Day 13 and 14 - Mongolia - June 22 and 23
- 创建于 2013年6月23日 星期日 09:23
From Bayankhongor to Hurengiyn (passing through Buutsaagan: Beggars can't be choosers
The hot shower that we were foretasting, it is actually a lukewarm rain that is irregularly squirting from the old shower system in the bathroom; in the only room out of the three existing "hotel" in the city, equipped with en suite facilities and, in theory, with of hot water.
But no matter at all: the beds are there and also the mattresses along with pillows, which are not as common in the private homes we visited so far, where you can find hard shelves or padded ones, by very tiny stones that model itself according to the weight of the body.
We lose the senses around eleven o'clock, after a special dinner: our accommodation is called "Seoul" and inevitably the food was Korean. We had rice, chicken, potatoes, soy and eggs.
The next morning, the thirteenth day from when we left the China, we all seem mysteriously affected by a sort of Mongolian syndrome: we crossed the desert. Less than twelve hours before, we were getting lost in the valleys that come first of the highlands of the Altai. We have already covered almost two thousand kilometers in this Country, and we are deeply divided between the desire of enjoying it fully until the end and the need of getting out from here. Out from this dream that is so intense as to contaminate the reality and distort it irrationally. How long are we in Mongolia? Where did we sleep three days ago? How far should we go today? And above all, how will be the streets? Now we're back on level ground – even if at 2100 meters height – but what should we expect? Jagged slopes: so we will have to get on and off again? Or should we wade across creeks by avoiding to sink in the mud?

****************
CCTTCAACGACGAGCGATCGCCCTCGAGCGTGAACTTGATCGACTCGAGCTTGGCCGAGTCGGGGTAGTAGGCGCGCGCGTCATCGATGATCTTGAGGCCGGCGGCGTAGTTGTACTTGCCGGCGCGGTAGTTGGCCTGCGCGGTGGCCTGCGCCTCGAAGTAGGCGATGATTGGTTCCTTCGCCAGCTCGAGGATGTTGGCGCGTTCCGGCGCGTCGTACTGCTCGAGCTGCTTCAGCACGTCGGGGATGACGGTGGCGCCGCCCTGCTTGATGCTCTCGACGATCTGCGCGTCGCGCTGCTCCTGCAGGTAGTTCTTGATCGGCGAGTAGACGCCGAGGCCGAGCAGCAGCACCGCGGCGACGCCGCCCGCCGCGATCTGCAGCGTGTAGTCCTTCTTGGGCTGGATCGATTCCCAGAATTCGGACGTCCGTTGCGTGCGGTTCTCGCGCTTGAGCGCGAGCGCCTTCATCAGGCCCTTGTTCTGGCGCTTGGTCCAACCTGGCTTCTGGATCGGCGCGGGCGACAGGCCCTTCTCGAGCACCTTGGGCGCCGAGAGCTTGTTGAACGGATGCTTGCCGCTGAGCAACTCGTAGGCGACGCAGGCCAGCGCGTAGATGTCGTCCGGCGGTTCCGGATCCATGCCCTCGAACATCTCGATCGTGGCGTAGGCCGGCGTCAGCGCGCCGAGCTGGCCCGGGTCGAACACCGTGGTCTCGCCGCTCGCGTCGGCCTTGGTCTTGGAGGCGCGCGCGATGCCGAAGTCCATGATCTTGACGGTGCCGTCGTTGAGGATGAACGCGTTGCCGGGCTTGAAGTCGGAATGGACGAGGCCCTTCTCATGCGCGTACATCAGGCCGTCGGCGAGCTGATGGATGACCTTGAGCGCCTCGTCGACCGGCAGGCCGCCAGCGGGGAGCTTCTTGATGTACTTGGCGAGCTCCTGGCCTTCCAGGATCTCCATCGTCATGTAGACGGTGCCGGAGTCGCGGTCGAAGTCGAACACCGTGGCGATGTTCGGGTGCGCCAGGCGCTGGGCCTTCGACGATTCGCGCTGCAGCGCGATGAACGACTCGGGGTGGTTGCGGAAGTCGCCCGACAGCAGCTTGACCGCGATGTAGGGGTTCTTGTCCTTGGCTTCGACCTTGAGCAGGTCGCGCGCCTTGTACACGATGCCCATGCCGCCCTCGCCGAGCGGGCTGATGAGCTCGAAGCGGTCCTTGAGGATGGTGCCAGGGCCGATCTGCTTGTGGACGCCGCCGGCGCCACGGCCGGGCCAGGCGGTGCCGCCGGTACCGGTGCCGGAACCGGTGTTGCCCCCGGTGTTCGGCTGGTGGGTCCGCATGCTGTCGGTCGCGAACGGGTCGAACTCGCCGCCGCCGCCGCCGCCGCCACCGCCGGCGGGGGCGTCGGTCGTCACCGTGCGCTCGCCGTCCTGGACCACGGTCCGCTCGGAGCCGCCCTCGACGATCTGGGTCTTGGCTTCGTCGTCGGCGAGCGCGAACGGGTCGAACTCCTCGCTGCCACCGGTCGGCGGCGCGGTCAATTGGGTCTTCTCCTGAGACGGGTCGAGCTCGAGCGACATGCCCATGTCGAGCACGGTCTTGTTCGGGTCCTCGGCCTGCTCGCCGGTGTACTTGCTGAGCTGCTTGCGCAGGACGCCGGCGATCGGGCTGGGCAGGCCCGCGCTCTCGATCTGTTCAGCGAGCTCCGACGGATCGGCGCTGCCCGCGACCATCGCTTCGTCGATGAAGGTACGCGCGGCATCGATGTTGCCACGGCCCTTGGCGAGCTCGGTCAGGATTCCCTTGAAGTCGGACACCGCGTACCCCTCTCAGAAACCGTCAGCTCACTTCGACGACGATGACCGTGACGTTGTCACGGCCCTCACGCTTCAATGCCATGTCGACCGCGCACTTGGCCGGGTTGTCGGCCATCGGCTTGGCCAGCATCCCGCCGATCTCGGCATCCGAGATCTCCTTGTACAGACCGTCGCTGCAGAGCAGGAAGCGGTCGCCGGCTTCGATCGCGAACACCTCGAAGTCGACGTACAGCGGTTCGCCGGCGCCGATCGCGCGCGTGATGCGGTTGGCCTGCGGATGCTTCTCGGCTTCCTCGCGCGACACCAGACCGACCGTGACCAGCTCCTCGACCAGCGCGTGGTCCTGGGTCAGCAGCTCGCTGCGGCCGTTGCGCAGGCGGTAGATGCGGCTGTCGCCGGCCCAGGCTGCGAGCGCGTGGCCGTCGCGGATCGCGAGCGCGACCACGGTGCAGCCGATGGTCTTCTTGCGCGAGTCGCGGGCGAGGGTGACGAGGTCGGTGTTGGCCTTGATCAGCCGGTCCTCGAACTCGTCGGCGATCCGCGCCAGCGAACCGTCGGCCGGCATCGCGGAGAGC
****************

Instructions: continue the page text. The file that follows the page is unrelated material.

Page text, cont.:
Best Shot by Mirco Lazzari
We want to make clear something: we are proud of us. We have passed through the Mongolia as few did before us. We didn't want to rely on a tourist agency; we didn't scheduled a fixed route, instead, depending on what occurred to us every day, our goal was simply that to reach what we were able to do daily; guided by our good sense, our strength or by the limitation of our equipments. Also Roolma confirmed it to us. Our guide (rather than a guide she is actually a translator, useful for communicating with locals, she also provides us with general information about the territories that we cross) that admits she never made such a trip in many years of experience as a guide in her country. "You're not tourists, instead you are travelers. I wonder how you dare to cross Mongolia as you are doing. Often neither do "the local" do dare to cross certain streets" This is what she said. The Mongolia it's not dangerous, but the territories are huge with very few people (2 million and a half in total, two-thirds of which live in the capital), there are no street signs, no roads as we are used to conceive them.